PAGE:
Aggressive hockey parents and respect in sports
The following post is from Hockey Night in Headingley, a blog created by University of Manitoba economics professors and hockey parents, Ryan and Janice Compton.
As the Comptons write in their inaugural Oct. 16, 2013 post introducing themselves:
“Janice spends most semesters teaching large classes in first year microeconomics where hockey examples tend to be class favourites, while Ryan frequently offers a course in sports economics with a significant focus on hockey. With the recent return of the NHL to Winnipeg, coupled with our boys playing hockey most months of the year, hockey and economics is a frequent topic in our household, and we hope this blog will be a place to give our thoughts as well as learn a thing or two ourselves.”
The two also come clean about their own biases: “Janice is a Boston Bruins fan, while Ryan is a St. Louis Blues fan!”
Here is their latest entry, dated Feb. 18.
Parents and Respect in Sports
The topic of crazy hockey parents, often a source of discussion (and more) in rinks across Canada, has made the rounds in Winnipeg this past 2 weeks. First was the news of a fist fight among two parents and rival coaches of two 8 year old (novice) Winnipeg teams playing down in Fargo North Dakota the weekend before last.
Second was the announcement days later that Hockey Winnipeg will be requiring hockey parents take a Respect in Sport course starting this upcoming hockey season before their kids will be able to participate in minor hockey.
Finally was the hockey fight that broke out among 12 year old kids this past weekend in Winnipeg, and the melee that ensued.
As a hockey parent (usually the good kind, but honestly not always) I find the incidents in Fargo and Winnipeg unfortunate but not surprising, and the efforts of Hockey Winnipeg a step in the right direction but unfortunately not something that will cure the sort of “headline” incidents we read in papers across Canada. First let me focus on why these actions of Hockey Winnipeg likely will have only a marginal affect, and then why this issue of aggressive hockey parents matters for the success of minor hockey in Canada.
From my experience (5 years as a parent of a kid in minor hockey, as well as a few years as a coach), overly aggressive parents usually fall into one of two groups: intense hockey parents and protective hockey parents. Those in the first group may believe their kid is going to the NHL (WHL/NCAA/etc) or at the very least spend significant money and time trying to make their kid a competitive player within their peer group (so they can make AA, AAA, top spring teams, etc). These parents are heavily invested (financially and emotionally) in their kids’ hockey development and so not surprisingly are also heavily invested in the games these kids play. Many of these parents coach hockey when their kids are very young, so they have already taken the Respect in Sport course (note that the two incidents above involved coaches). For the non-coaches in the group, it is unclear to me that an internet course will have much impact on their intensity at the rink.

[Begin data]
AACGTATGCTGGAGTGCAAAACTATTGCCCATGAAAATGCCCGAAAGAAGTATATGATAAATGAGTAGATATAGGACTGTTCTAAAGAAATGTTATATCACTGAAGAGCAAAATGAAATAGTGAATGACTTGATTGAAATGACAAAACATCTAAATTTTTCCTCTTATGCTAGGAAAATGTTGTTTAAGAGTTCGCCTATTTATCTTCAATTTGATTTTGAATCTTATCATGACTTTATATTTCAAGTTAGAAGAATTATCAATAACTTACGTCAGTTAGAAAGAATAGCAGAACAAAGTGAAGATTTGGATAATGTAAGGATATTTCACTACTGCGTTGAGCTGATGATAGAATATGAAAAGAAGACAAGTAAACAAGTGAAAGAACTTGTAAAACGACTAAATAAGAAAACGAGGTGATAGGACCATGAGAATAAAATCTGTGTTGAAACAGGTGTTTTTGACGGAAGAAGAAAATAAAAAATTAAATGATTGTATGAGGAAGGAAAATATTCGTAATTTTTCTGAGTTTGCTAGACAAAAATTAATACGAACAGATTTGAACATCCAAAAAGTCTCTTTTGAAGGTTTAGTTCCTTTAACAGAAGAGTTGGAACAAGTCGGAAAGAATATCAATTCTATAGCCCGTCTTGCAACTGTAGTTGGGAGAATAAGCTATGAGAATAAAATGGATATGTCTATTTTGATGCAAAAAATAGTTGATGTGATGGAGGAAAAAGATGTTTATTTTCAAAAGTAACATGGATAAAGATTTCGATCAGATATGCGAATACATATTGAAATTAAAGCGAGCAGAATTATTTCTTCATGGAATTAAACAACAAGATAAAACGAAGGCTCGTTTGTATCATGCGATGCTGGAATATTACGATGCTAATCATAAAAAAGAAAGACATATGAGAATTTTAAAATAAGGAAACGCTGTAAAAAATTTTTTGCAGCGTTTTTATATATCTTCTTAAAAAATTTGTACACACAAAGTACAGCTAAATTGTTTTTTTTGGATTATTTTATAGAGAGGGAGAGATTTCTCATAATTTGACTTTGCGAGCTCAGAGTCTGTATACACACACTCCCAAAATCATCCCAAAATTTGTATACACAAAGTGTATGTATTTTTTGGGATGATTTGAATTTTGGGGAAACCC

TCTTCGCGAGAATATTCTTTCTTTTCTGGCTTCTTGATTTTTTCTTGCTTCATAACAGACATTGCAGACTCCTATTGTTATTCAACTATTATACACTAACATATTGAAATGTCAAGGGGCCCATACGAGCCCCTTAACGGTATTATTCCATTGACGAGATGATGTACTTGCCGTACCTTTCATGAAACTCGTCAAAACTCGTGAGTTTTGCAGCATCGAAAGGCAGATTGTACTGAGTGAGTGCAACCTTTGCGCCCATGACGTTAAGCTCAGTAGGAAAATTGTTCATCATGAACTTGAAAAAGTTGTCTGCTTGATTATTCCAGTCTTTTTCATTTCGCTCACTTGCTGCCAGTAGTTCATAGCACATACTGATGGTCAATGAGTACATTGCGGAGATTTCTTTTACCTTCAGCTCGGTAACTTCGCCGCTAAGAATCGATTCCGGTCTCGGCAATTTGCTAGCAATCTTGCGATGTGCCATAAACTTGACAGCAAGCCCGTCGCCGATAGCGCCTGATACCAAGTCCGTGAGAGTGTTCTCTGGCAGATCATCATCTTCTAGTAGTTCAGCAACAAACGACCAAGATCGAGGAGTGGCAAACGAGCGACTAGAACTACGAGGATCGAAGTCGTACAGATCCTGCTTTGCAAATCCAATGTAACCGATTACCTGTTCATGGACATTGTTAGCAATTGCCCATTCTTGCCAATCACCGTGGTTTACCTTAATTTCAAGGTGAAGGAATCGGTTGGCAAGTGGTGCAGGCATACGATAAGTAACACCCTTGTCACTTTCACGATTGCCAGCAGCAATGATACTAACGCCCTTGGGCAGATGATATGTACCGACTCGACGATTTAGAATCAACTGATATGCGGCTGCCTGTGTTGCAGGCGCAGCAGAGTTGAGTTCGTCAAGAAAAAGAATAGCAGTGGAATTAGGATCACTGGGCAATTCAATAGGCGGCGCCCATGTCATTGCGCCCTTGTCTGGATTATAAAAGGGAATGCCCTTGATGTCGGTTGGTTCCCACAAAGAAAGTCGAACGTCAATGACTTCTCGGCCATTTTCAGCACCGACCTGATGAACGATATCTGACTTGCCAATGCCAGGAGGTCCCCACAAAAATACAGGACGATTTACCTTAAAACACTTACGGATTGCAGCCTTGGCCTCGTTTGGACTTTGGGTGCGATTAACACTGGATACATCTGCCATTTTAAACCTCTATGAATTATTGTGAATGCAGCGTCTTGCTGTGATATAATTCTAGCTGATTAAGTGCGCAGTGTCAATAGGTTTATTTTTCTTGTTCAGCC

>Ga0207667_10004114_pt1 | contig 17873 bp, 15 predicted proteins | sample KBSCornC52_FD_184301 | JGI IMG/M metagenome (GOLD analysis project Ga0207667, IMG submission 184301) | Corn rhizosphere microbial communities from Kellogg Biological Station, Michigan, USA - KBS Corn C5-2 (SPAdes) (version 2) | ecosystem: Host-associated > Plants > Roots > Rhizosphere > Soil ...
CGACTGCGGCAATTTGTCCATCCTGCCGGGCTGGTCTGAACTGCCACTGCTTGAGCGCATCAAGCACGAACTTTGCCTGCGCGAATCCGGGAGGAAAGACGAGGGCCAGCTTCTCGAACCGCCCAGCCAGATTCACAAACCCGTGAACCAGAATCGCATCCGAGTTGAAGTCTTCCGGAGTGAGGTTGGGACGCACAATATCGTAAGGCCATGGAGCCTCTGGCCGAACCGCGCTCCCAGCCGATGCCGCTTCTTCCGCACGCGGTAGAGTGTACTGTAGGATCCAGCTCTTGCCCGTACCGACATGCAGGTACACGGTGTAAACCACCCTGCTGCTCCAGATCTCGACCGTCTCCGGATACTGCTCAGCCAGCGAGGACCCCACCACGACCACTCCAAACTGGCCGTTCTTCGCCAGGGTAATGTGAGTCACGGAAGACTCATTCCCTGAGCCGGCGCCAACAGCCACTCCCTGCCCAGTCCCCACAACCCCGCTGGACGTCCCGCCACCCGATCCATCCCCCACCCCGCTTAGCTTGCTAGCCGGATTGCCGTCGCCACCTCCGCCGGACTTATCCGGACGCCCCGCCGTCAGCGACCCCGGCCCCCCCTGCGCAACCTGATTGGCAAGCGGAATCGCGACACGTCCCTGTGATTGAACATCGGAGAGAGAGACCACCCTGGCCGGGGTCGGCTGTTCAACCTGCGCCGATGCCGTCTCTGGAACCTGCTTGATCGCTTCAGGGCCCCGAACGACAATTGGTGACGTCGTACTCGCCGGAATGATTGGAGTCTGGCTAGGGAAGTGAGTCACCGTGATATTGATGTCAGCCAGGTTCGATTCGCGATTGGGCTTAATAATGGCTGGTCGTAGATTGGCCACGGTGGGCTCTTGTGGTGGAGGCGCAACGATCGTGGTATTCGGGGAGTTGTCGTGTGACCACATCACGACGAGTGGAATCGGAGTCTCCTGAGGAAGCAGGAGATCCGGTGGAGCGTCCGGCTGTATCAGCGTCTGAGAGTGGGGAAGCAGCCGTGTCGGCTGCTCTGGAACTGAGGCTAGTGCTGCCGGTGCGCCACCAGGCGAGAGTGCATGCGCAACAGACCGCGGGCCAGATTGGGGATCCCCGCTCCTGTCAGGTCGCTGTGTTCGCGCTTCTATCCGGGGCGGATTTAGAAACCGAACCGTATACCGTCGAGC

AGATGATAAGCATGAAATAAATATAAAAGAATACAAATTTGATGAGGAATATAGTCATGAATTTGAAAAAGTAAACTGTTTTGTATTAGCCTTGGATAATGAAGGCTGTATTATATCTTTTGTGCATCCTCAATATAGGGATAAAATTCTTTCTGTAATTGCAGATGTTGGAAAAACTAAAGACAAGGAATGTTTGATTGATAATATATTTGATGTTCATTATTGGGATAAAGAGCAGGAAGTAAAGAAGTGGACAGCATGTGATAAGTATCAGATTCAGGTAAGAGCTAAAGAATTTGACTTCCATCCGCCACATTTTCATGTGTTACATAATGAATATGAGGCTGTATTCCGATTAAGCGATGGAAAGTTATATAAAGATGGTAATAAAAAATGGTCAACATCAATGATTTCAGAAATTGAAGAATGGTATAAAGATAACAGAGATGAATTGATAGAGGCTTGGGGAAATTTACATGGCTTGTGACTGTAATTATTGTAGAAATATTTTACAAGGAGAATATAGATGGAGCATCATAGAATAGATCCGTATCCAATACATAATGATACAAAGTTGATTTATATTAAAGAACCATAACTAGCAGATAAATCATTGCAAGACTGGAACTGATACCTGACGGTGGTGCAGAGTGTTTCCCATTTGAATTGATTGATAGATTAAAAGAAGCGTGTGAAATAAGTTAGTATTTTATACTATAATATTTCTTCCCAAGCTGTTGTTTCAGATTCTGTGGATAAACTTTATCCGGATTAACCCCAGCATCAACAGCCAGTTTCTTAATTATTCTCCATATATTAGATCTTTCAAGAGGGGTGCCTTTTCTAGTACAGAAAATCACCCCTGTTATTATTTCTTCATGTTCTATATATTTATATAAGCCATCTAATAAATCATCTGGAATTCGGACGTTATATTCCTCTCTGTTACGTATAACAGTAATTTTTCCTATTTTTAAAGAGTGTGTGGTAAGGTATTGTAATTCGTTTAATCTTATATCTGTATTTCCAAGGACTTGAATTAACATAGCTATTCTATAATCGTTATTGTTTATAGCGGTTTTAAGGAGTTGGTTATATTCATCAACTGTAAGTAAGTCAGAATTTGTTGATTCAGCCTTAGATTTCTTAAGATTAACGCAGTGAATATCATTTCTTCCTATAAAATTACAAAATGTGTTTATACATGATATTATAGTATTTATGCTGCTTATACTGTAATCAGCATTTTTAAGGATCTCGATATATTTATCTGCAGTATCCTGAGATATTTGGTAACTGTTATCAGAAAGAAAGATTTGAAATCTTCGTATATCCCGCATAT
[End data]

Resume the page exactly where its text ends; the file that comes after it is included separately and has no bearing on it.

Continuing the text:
The other group are the parents who witness their child being harmed or being put in harm’s way during a game and lash out. Will a Respect in Sport course have much impact here? As any parent knows, their kids are the most important things in their lives, and when they see their child harmed or potentially harmed, the protective side comes out. A course is not going to offset that natural instinct to protect.
This is not to say that the Respect in Sport course is going to make things worse, it won’t. Calgary introduced a program three years ago. Since the program was begun, disciplinary actions against parents has declined from approximately 25 per year to 21 or 22. Not a big change, in my opinion, and perhaps not a causal relationship.
The program may help with the image of minor hockey in Canada. If Hockey Canada wants to get more kids (and their parents) interested in minor hockey, they need to do more to improve the image of minor hockey and hockey parents.
While this is not a single solution problem (or an easy one), something that will go a long way in improving parent behaviour is improving the refereeing in minor hockey. Often these headline incidents occur as a result of games getting out of hand, leading parents, coaches, and the kids to do regrettable things on and off the ice. This isn’t to say there aren’t high quality referees out there, there certainly are. And no one would argue that being a referee is easy. It’s a tough job, especially for teenagers, and minor hockey has a tough time finding referees. Having said that, minor hockey owes it to the kids on the ice and the parents paying pretty serious money for their kids to participate in the sport, to ensure that there are competent referees. Too often the games are policed (at least at the younger levels) by two very young, inexperienced referees. A big step forward would be to require one of the referees (for every level of play) be older and/or experienced. There needs to be someone on the ice who is confident enough to make the hard calls on the ice and is willing to stop the game until a coach or an abusive fan leaves the arena. When this happens, things get settled very quickly.
This is obviously part of a larger discussion, but courses like Respect in Sport are only a small part of the larger measures needed to improve minor hockey for all involved, and for those potential parents and kids that Hockey Canada wants to reach.